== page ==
Wood isn't ranked with the film world's prime surrealists, but these scenes are pure David Lynch, complete with ambient drone soundscapes. Divorced from the visuals, they make for fascinating listening.

"Bevare!" (Bela Lugosi)
"Pull The String" (Bela Lugosi)
Little Girl

Contrast the above clips with this amusingly straight-faced narration describing Glen's dilemma:

Glen or Glenda narration

Wednesday, September 10, 2008


Thanks to this page, we now have a good quality mp3 of the particle physics rap song we wrote about here, as well as the lyrics, and the vocal track (!) for you remixers/mashupers. I took down the crappy quality mp3 and uploaded the good quality mp3.

Monday, September 08, 2008


Playing now in Los Angeles until Sept. 27. David Cronenberg (!) directs; conducted by Placido Domingo(!!); music by Howard Shore, who did the score to "Ed Wood", among others. Not a musical, not a joke, but an actual fat-ladies-in-Viking-hats opera. About a dude who turns into a fly. Could I make this stuff up?

Cronenberg, of course, directed the '80s film remake, but the opera's set in the '50s, a la the original Vincent Price film.

The Fly: The Opera

No word yet about a soundtrack album, and there's no music on the website (except heard in the background of some documentary clips) so here's a classic piece of early '60s rock'n'roll sickness inspired by the film:

The Monocles: "The Spider And The Fly"

French lounge combo's weirdly sultry femme fatale Cramps remake:

Nouvelle Vague: "Human Fly"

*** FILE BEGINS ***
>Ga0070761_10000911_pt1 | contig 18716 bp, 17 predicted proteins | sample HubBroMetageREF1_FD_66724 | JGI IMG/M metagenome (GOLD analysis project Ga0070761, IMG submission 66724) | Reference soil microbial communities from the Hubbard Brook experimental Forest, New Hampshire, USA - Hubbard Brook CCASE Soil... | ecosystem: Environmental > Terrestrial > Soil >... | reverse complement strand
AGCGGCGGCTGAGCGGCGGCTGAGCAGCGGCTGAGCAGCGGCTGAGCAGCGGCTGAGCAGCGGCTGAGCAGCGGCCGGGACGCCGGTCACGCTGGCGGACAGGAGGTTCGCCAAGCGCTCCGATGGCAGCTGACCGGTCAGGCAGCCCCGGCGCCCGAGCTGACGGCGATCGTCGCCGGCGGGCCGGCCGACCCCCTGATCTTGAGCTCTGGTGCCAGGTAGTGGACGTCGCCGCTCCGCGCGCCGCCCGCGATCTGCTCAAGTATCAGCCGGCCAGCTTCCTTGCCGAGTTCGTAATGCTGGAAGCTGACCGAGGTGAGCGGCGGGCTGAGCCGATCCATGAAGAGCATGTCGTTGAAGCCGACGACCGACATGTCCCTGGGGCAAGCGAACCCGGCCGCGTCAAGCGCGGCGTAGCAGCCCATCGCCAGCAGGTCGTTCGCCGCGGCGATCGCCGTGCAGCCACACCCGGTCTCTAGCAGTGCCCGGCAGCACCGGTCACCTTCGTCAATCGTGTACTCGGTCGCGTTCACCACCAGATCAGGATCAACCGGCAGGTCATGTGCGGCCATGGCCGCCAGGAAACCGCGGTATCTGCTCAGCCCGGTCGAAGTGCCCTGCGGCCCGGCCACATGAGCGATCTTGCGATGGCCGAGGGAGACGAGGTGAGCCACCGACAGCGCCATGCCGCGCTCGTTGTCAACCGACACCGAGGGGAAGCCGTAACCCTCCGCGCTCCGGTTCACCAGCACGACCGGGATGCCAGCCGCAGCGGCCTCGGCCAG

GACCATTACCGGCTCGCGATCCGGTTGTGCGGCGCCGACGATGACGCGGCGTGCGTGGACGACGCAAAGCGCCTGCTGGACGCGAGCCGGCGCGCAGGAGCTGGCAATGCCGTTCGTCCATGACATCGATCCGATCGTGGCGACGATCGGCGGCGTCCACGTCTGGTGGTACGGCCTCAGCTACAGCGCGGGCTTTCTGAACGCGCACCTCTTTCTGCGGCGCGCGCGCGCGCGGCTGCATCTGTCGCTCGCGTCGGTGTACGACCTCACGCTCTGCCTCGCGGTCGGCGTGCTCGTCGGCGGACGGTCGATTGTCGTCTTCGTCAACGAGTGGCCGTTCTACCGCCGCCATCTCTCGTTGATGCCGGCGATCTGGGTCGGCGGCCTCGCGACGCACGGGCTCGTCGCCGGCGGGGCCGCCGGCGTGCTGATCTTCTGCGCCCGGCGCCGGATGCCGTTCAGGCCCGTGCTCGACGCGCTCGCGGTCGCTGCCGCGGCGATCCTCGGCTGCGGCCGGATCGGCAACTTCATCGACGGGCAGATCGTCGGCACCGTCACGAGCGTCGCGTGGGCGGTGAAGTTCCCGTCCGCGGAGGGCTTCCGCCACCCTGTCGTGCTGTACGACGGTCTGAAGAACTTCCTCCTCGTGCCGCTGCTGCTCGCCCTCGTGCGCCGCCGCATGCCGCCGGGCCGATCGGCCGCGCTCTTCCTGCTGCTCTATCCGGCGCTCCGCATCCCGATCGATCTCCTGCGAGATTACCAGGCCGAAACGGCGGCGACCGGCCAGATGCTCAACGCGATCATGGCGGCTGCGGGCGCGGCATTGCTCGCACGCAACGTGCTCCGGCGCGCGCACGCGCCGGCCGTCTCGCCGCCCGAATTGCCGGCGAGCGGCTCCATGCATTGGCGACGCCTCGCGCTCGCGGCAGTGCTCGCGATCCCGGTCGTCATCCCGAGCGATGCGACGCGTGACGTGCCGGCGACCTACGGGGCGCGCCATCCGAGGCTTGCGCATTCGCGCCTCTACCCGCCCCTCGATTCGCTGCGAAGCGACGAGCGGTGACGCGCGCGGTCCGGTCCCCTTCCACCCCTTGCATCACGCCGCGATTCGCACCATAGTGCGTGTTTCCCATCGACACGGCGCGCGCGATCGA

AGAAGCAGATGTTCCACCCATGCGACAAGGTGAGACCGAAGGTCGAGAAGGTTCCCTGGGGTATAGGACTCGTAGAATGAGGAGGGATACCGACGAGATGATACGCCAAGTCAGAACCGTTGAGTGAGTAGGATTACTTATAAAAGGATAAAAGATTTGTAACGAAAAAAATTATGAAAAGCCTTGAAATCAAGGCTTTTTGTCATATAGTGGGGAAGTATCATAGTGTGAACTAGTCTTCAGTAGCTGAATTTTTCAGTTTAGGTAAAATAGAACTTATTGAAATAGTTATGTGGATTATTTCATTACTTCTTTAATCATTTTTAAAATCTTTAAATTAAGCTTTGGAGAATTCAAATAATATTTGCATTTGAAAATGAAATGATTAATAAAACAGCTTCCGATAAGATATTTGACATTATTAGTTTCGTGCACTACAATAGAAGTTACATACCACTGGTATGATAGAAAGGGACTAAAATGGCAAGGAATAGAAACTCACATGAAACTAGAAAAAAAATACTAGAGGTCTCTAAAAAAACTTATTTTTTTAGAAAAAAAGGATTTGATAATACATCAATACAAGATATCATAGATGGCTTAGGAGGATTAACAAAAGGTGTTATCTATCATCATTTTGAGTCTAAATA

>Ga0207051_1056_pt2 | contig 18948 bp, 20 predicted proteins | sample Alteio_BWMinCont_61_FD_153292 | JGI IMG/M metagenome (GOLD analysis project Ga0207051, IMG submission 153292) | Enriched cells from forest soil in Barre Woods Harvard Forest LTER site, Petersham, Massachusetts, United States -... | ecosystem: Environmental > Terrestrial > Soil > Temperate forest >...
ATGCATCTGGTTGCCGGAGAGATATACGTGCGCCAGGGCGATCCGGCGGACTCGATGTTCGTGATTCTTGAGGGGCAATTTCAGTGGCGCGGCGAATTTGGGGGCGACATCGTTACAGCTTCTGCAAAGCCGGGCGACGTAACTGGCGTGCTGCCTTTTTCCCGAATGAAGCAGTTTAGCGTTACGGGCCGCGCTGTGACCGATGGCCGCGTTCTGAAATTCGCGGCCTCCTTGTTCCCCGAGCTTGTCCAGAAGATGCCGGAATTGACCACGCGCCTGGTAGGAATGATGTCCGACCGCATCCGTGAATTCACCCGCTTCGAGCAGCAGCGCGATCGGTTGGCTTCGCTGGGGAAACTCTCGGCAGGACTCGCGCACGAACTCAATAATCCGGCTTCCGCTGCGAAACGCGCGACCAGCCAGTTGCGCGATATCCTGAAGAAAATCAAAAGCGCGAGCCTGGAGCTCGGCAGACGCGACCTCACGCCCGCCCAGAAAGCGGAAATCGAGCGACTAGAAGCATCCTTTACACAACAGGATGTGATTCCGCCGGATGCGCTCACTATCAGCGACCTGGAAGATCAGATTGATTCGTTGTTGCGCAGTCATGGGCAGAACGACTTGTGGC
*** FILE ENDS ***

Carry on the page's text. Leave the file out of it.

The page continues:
There's even a song saluting the sequel to the original '50s film, by '80s horror rock legends:

The Misfits: "Return of the Fly"

Finally, a killer spooky surf instro from one of Northern California's premier '60s garage revivalists:

The Mummies: "The Fly"

Wednesday, September 03, 2008


The '90s cartoon "Ren and Stimpy" was great for many reasons, and one is the music. So I was delighted to read that some industrious fans have compiled two volumes worth of music used in the show for your free downloading pleasure - an absolutely ridiculous seven (7) hours worth! It's mostly '50s library scores of every possible genre, from noir to ethnic to sci-fi to (of course) cartoonish silliness. Haven't heard all of it (will I ever?) but a lot of it seems to be cheerful suburban background music, full of post-war Space Age optimism, perfect for school documentaries.

I couldn't find any mention of him on the show's imdb page, but I think I read somewhere that WFMU's Irwin Chusid was the music consultant. Can anyone confirm this?

Ren & Stimpy Production Music Part 1
Ren & Stimpy Production Music Part 2

This treasure trove comes to us courtesy to two pretty rad looking blog
s: DigitalMeltd0wn and Secret Fun Blog. While listening to the music, you might want to peruse the incredible archives of '50s ad art at I recently blew at least a half hour of work time checking out pics like this one:

Yet another big thanks to solcofn!

Tuesday, September 02, 2008


"All-acoustic hybrid of evangelical Christianity and the Ramones." Can this possibly be for real?

The Christian Ramones

"Gabba-gabba pray."